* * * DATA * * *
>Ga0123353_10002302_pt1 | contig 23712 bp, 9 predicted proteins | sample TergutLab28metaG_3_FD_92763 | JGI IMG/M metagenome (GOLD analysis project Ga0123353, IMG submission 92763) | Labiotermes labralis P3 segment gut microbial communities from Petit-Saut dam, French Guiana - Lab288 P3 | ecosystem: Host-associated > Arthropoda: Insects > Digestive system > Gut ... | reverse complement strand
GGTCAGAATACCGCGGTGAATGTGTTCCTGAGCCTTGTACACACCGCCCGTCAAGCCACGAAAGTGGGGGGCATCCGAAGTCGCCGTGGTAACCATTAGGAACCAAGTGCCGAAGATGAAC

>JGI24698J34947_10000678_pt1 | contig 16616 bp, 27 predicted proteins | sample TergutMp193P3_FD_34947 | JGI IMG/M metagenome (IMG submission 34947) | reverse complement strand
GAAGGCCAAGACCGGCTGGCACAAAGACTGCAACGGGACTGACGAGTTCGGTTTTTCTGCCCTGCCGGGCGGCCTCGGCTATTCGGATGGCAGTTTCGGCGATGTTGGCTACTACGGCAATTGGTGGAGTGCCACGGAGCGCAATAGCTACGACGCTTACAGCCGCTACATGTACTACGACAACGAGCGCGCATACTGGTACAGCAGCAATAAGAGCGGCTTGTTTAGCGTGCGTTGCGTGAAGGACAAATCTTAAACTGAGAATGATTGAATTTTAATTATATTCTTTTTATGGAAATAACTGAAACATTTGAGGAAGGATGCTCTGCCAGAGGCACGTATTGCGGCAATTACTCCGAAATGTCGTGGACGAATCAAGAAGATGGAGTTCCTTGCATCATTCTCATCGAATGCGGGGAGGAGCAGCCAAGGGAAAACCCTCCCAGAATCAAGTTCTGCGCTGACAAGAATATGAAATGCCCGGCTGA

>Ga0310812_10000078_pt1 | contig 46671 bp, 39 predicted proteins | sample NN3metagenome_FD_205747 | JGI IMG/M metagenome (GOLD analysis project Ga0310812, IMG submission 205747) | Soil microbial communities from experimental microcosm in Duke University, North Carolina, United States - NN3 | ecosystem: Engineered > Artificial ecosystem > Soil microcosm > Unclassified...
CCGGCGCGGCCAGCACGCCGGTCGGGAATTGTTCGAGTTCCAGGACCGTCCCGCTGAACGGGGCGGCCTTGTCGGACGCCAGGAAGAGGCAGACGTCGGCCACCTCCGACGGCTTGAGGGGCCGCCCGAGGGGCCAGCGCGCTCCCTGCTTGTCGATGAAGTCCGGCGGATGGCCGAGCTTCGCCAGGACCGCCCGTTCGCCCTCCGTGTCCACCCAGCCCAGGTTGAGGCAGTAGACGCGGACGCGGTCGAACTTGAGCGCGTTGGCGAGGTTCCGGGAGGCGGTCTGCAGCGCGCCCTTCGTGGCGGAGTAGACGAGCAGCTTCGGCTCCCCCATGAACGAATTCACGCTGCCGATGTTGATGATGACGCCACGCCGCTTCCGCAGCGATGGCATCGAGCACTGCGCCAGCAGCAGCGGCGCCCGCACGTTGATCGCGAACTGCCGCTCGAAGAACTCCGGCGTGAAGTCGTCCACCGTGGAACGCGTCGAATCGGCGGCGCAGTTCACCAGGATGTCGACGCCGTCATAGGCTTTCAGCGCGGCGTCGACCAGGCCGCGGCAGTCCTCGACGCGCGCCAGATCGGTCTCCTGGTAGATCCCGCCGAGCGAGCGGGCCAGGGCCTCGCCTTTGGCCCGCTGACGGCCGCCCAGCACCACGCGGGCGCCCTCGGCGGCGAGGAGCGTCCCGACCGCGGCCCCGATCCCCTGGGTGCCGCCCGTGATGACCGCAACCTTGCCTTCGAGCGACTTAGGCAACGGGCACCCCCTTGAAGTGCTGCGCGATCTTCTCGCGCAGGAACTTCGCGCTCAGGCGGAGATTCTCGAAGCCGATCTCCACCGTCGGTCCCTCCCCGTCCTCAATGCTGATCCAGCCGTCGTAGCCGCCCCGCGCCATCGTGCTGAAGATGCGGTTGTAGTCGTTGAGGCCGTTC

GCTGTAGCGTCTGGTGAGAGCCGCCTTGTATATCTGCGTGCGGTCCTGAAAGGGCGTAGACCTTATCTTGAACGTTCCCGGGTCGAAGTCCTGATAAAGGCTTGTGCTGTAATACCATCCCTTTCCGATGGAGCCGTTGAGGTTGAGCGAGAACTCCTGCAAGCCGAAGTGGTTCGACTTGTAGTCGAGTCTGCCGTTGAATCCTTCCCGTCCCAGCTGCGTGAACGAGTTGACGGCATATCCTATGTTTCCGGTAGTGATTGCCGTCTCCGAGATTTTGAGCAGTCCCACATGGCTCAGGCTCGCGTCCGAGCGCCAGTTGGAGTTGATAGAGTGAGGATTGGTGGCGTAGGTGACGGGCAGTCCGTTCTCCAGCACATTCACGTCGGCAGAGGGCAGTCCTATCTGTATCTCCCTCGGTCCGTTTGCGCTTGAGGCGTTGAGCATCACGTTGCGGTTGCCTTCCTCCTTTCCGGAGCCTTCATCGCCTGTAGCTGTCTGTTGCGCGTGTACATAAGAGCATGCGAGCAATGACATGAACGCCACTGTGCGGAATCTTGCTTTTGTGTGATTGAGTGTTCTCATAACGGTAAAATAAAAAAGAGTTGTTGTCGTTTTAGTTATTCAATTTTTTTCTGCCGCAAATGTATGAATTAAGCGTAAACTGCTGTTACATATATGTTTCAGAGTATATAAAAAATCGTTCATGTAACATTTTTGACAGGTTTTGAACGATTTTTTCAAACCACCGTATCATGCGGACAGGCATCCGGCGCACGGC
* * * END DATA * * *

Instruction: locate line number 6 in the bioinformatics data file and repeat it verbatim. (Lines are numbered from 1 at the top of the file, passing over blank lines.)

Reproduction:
CCGGCGCGGCCAGCACGCCGGTCGGGAATTGTTCGAGTTCCAGGACCGTCCCGCTGAACGGGGCGGCCTTGTCGGACGCCAGGAAGAGGCAGACGTCGGCCACCTCCGACGGCTTGAGGGGCCGCCCGAGGGGCCAGCGCGCTCCCTGCTTGTCGATGAAGTCCGGCGGATGGCCGAGCTTCGCCAGGACCGCCCGTTCGCCCTCCGTGTCCACCCAGCCCAGGTTGAGGCAGTAGACGCGGACGCGGTCGAACTTGAGCGCGTTGGCGAGGTTCCGGGAGGCGGTCTGCAGCGCGCCCTTCGTGGCGGAGTAGACGAGCAGCTTCGGCTCCCCCATGAACGAATTCACGCTGCCGATGTTGATGATGACGCCACGCCGCTTCCGCAGCGATGGCATCGAGCACTGCGCCAGCAGCAGCGGCGCCCGCACGTTGATCGCGAACTGCCGCTCGAAGAACTCCGGCGTGAAGTCGTCCACCGTGGAACGCGTCGAATCGGCGGCGCAGTTCACCAGGATGTCGACGCCGTCATAGGCTTTCAGCGCGGCGTCGACCAGGCCGCGGCAGTCCTCGACGCGCGCCAGATCGGTCTCCTGGTAGATCCCGCCGAGCGAGCGGGCCAGGGCCTCGCCTTTGGCCCGCTGACGGCCGCCCAGCACCACGCGGGCGCCCTCGGCGGCGAGGAGCGTCCCGACCGCGGCCCCGATCCCCTGGGTGCCGCCCGTGATGACCGCAACCTTGCCTTCGAGCGACTTAGGCAACGGGCACCCCCTTGAAGTGCTGCGCGATCTTCTCGCGCAGGAACTTCGCGCTCAGGCGGAGATTCTCGAAGCCGATCTCCACCGTCGGTCCCTCCCCGTCCTCAATGCTGATCCAGCCGTCGTAGCCGCCCCGCGCCATCGTGCTGAAGATGCGGTTGTAGTCGTTGAGGCCGTTC